I was a first-year student at Stanford Business School. I was probably twenty-four, twenty-five years old. There were … You know, I was sitting at lunch one day with a … another gentleman, who was the co-founder of StubHub, by the name of Eric Baker, who was in my class at Stanford. And we were … kind of started talking about the ticket industry. Both of us had experience as consumers buying tickets for sporting events and concerts. In fact, his father was a Lakers season ticket holder at the time, and I think still is. My father was a Yankees season ticket holder at the time and still is. And so we both had experience also selling tickets and, you know, you get a pick package a tickets for … for a season … for a season ticket package, and you can’t go to all the games in a season so there’s a lot of tickets still available for resale. And both of us had experience in … you know … in buying tickets as well as selling tickets. So we started talking about the ticketing industry over lunch one day and got really excited about the secondary ticket market, or the resale of tickets. And there were really three different characteristics of that market that created what we viewed as a big opportunity, and they are as follows. Number one: we recognized that it was a large market in the US, so we didn’t have exact numbers but we estimated that it could be as big as ten billion in the US … That is, ten billion dollars’ worth of tickets being bought and sold in the secondary market in the US. The second characteristic that was very appealing was the fact that it was a highly fragmented business, so there was no dominant national player that was addressing the secondary ticket market; instead, it was really served by a number of small “mom and pop” ticket brokers who were … tended to be sort of regionally focused on a given city or geographic area and tended to … you know …focus on a limited number of teams, a limited number of events, a limited number of venues in their geographic area. And there was no kind of national player with a national footprint. There was on the primary ticket side, Ticket Master being a large player there, but there was no player that had created a significant market share in the secondary market, or the resale of event tickets. And the third thing that got us excited about the market was the fact that it was really a stigmatized market that was leaving consumers with a lack of trust, and sort of a bit of a concern around getting legitimate tickets. So there was always, when you talked to consumers before we started Stub Hub, and even, to some extent, even today, when you talk about buying a re-sold ticket, a lot of people have a picture in their mind of a ticket scalper outside of a venue scalping a ticket, and immediately people get nervous. Kind of “am I going to get tickets, am I going to get scammed,” and so there was a lot of perception challenges and stigma associated with the whole … kind of … the whole market of reselling tickets. So, for those three reasons, we felt like we could create a large, national, dominant player in a space that had the trust issues figured out and really brought peace of mind to consumers when they look at tickets. So that was really what we identified as the opportunity, and we … you know this is really over this lunch, and the following month or two when we started doing some research on the market. We submitted a business plan to the Stanford Business Plan competition and from there started meeting with investors, and the company was born at that point.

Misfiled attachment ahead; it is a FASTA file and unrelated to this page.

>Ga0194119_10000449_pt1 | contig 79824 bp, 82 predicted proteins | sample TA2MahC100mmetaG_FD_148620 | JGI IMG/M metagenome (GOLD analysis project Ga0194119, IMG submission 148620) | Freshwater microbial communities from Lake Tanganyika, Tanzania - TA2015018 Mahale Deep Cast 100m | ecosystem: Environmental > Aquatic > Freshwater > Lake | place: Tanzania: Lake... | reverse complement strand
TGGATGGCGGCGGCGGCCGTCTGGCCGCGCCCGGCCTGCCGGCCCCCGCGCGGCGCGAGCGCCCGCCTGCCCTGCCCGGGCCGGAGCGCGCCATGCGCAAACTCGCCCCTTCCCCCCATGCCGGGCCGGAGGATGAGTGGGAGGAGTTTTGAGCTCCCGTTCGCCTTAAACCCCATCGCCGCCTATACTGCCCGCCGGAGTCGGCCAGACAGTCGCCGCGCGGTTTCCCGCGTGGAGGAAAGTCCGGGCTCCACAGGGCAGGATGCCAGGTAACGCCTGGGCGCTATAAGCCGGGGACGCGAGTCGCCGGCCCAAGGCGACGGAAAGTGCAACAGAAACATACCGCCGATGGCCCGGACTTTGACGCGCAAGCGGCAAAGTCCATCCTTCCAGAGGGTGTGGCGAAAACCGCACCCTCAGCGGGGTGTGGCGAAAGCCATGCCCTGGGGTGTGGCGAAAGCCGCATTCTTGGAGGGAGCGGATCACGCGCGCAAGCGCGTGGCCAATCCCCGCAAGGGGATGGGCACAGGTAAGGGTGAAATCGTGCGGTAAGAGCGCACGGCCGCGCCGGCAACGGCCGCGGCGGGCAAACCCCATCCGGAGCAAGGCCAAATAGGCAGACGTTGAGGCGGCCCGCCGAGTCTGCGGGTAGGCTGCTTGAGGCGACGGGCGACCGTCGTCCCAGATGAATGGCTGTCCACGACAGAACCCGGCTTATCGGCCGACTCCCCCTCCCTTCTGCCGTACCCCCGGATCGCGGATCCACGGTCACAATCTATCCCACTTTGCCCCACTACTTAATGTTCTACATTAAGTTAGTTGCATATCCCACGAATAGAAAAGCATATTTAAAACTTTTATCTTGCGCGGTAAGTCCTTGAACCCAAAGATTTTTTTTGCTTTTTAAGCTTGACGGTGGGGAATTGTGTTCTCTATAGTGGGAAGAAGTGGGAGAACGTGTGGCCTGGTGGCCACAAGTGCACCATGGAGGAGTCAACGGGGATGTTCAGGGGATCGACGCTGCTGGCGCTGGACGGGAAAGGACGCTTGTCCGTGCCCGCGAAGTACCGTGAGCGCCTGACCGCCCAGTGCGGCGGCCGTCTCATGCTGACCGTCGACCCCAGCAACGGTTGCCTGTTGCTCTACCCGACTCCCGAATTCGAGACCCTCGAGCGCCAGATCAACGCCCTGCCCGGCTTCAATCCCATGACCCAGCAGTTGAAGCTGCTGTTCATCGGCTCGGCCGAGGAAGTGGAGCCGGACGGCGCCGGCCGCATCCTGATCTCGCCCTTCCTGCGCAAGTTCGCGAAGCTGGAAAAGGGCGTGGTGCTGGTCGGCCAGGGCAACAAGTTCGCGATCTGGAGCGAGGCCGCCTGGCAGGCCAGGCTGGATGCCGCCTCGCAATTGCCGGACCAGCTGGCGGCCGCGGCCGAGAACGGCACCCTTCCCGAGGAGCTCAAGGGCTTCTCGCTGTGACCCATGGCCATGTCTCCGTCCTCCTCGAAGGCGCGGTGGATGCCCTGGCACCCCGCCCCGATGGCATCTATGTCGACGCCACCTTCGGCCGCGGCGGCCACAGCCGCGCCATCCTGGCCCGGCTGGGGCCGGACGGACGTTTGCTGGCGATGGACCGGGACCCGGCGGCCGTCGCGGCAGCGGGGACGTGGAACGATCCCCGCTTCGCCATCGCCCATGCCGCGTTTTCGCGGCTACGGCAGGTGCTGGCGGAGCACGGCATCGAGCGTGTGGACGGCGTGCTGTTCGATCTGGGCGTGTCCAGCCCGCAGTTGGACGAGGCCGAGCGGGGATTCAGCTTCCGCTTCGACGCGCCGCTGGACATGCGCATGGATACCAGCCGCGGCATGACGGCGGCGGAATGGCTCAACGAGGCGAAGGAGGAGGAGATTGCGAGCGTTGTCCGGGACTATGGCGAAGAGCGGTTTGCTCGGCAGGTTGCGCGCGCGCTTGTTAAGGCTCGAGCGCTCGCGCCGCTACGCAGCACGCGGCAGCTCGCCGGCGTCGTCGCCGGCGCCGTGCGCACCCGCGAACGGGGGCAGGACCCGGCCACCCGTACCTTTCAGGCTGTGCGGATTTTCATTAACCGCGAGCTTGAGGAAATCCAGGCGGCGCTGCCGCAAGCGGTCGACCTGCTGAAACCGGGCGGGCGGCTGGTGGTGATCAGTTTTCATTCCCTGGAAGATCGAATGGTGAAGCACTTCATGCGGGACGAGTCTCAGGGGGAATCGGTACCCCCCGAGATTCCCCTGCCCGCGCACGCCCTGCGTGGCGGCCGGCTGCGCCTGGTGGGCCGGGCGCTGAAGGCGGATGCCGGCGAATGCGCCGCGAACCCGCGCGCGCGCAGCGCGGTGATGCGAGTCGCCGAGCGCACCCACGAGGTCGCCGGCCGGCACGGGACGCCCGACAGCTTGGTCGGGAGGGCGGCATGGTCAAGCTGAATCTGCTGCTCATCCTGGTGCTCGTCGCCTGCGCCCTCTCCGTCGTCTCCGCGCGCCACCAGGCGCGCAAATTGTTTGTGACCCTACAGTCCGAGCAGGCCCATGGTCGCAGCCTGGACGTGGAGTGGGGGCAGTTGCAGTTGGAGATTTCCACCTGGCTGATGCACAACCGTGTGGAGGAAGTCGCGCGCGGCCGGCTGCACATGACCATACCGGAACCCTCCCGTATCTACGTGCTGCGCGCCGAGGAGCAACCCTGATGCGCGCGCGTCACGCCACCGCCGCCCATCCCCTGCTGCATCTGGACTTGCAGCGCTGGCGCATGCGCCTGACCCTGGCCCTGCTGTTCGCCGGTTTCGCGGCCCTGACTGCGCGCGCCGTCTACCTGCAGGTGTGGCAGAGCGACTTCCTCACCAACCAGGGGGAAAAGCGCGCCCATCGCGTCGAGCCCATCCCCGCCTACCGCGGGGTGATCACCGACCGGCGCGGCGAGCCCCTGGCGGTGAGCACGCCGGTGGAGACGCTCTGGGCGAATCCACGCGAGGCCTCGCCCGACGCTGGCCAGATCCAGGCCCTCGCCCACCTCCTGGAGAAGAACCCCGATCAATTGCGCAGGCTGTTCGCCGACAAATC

The three points you made about a large number of brokers, and a fragmented industry because of it, the size of the market of about ten billion dollars, and the concern consumers have about fraud … those are very rational, very thought out reasons to start a business. At what point did you … did you come up with those reasons? Did you come up with them early on because you were a business school student, or did you come up with them when you had to put up a business plan, or was there another time?